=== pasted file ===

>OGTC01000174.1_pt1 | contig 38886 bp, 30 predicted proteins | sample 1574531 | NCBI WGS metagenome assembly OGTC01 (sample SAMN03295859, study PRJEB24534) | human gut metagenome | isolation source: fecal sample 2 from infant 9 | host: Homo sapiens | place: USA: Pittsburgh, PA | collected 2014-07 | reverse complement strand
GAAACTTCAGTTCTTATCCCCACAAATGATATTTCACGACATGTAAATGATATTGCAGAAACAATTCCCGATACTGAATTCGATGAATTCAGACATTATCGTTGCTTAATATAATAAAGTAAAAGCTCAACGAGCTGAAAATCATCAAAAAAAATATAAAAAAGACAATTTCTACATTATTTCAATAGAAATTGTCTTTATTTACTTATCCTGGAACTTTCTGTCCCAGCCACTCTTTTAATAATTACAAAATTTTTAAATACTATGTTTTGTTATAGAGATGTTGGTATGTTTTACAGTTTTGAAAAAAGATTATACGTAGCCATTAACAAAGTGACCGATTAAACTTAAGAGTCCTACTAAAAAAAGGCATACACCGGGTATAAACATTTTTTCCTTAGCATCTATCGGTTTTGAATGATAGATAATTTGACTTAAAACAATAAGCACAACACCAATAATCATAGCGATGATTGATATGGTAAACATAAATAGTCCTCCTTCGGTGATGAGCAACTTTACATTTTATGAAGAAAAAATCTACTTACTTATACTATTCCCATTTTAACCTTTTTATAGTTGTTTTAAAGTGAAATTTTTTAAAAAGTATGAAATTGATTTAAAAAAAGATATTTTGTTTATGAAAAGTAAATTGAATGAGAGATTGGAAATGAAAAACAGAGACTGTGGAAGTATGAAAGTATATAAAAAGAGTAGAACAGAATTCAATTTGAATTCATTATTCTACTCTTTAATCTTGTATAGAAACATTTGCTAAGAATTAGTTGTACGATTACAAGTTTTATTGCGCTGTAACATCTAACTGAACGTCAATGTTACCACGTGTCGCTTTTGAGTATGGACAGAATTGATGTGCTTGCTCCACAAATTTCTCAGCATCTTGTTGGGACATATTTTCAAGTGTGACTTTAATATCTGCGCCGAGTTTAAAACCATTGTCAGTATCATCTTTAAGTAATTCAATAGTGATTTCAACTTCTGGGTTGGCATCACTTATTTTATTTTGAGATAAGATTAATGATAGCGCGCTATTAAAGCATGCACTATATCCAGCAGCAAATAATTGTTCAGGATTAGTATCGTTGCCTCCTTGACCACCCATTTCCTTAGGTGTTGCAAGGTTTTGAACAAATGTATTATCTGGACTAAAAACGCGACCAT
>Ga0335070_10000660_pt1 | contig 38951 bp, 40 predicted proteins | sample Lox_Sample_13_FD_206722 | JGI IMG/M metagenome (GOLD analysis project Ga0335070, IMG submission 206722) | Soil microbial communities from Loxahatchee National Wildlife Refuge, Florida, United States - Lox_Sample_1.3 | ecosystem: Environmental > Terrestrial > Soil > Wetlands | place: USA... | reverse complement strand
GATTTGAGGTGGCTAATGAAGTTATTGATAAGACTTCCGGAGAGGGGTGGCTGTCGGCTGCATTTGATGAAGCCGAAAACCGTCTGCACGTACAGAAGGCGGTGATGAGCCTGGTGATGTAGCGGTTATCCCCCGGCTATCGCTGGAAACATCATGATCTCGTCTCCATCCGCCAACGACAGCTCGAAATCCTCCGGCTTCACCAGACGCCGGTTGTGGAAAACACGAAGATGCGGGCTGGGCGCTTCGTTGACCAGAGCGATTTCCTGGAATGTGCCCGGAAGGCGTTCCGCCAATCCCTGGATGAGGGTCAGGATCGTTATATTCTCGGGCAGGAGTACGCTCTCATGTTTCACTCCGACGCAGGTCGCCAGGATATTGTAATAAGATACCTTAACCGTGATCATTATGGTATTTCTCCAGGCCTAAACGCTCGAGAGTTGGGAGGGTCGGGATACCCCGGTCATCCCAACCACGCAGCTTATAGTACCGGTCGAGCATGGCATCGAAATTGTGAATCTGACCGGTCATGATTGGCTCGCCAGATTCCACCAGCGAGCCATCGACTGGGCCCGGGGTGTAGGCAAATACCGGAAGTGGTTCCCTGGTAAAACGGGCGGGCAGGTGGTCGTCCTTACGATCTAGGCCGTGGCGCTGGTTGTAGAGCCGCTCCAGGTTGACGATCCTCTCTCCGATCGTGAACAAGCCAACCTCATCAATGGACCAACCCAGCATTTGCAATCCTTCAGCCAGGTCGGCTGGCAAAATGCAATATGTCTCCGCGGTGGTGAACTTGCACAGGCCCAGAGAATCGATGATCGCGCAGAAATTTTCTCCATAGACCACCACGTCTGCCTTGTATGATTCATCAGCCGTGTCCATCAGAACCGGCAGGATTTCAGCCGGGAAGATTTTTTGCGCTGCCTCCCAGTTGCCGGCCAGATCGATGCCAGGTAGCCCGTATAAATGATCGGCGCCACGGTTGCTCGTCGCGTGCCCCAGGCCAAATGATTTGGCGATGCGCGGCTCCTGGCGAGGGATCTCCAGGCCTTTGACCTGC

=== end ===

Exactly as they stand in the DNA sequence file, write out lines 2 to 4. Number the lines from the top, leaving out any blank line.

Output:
GAAACTTCAGTTCTTATCCCCACAAATGATATTTCACGACATGTAAATGATATTGCAGAAACAATTCCCGATACTGAATTCGATGAATTCAGACATTATCGTTGCTTAATATAATAAAGTAAAAGCTCAACGAGCTGAAAATCATCAAAAAAAATATAAAAAAGACAATTTCTACATTATTTCAATAGAAATTGTCTTTATTTACTTATCCTGGAACTTTCTGTCCCAGCCACTCTTTTAATAATTACAAAATTTTTAAATACTATGTTTTGTTATAGAGATGTTGGTATGTTTTACAGTTTTGAAAAAAGATTATACGTAGCCATTAACAAAGTGACCGATTAAACTTAAGAGTCCTACTAAAAAAAGGCATACACCGGGTATAAACATTTTTTCCTTAGCATCTATCGGTTTTGAATGATAGATAATTTGACTTAAAACAATAAGCACAACACCAATAATCATAGCGATGATTGATATGGTAAACATAAATAGTCCTCCTTCGGTGATGAGCAACTTTACATTTTATGAAGAAAAAATCTACTTACTTATACTATTCCCATTTTAACCTTTTTATAGTTGTTTTAAAGTGAAATTTTTTAAAAAGTATGAAATTGATTTAAAAAAAGATATTTTGTTTATGAAAAGTAAATTGAATGAGAGATTGGAAATGAAAAACAGAGACTGTGGAAGTATGAAAGTATATAAAAAGAGTAGAACAGAATTCAATTTGAATTCATTATTCTACTCTTTAATCTTGTATAGAAACATTTGCTAAGAATTAGTTGTACGATTACAAGTTTTATTGCGCTGTAACATCTAACTGAACGTCAATGTTACCACGTGTCGCTTTTGAGTATGGACAGAATTGATGTGCTTGCTCCACAAATTTCTCAGCATCTTGTTGGGACATATTTTCAAGTGTGACTTTAATATCTGCGCCGAGTTTAAAACCATTGTCAGTATCATCTTTAAGTAATTCAATAGTGATTTCAACTTCTGGGTTGGCATCACTTATTTTATTTTGAGATAAGATTAATGATAGCGCGCTATTAAAGCATGCACTATATCCAGCAGCAAATAATTGTTCAGGATTAGTATCGTTGCCTCCTTGACCACCCATTTCCTTAGGTGTTGCAAGGTTTTGAACAAATGTATTATCTGGACTAAAAACGCGACCAT
>Ga0335070_10000660_pt1 | contig 38951 bp, 40 predicted proteins | sample Lox_Sample_13_FD_206722 | JGI IMG/M metagenome (GOLD analysis project Ga0335070, IMG submission 206722) | Soil microbial communities from Loxahatchee National Wildlife Refuge, Florida, United States - Lox_Sample_1.3 | ecosystem: Environmental > Terrestrial > Soil > Wetlands | place: USA... | reverse complement strand
GATTTGAGGTGGCTAATGAAGTTATTGATAAGACTTCCGGAGAGGGGTGGCTGTCGGCTGCATTTGATGAAGCCGAAAACCGTCTGCACGTACAGAAGGCGGTGATGAGCCTGGTGATGTAGCGGTTATCCCCCGGCTATCGCTGGAAACATCATGATCTCGTCTCCATCCGCCAACGACAGCTCGAAATCCTCCGGCTTCACCAGACGCCGGTTGTGGAAAACACGAAGATGCGGGCTGGGCGCTTCGTTGACCAGAGCGATTTCCTGGAATGTGCCCGGAAGGCGTTCCGCCAATCCCTGGATGAGGGTCAGGATCGTTATATTCTCGGGCAGGAGTACGCTCTCATGTTTCACTCCGACGCAGGTCGCCAGGATATTGTAATAAGATACCTTAACCGTGATCATTATGGTATTTCTCCAGGCCTAAACGCTCGAGAGTTGGGAGGGTCGGGATACCCCGGTCATCCCAACCACGCAGCTTATAGTACCGGTCGAGCATGGCATCGAAATTGTGAATCTGACCGGTCATGATTGGCTCGCCAGATTCCACCAGCGAGCCATCGACTGGGCCCGGGGTGTAGGCAAATACCGGAAGTGGTTCCCTGGTAAAACGGGCGGGCAGGTGGTCGTCCTTACGATCTAGGCCGTGGCGCTGGTTGTAGAGCCGCTCCAGGTTGACGATCCTCTCTCCGATCGTGAACAAGCCAACCTCATCAATGGACCAACCCAGCATTTGCAATCCTTCAGCCAGGTCGGCTGGCAAAATGCAATATGTCTCCGCGGTGGTGAACTTGCACAGGCCCAGAGAATCGATGATCGCGCAGAAATTTTCTCCATAGACCACCACGTCTGCCTTGTATGATTCATCAGCCGTGTCCATCAGAACCGGCAGGATTTCAGCCGGGAAGATTTTTTGCGCTGCCTCCCAGTTGCCGGCCAGATCGATGCCAGGTAGCCCGTATAAATGATCGGCGCCACGGTTGCTCGTCGCGTGCCCCAGGCCAAATGATTTGGCGATGCGCGGCTCCTGGCGAGGGATCTCCAGGCCTTTGACCTGC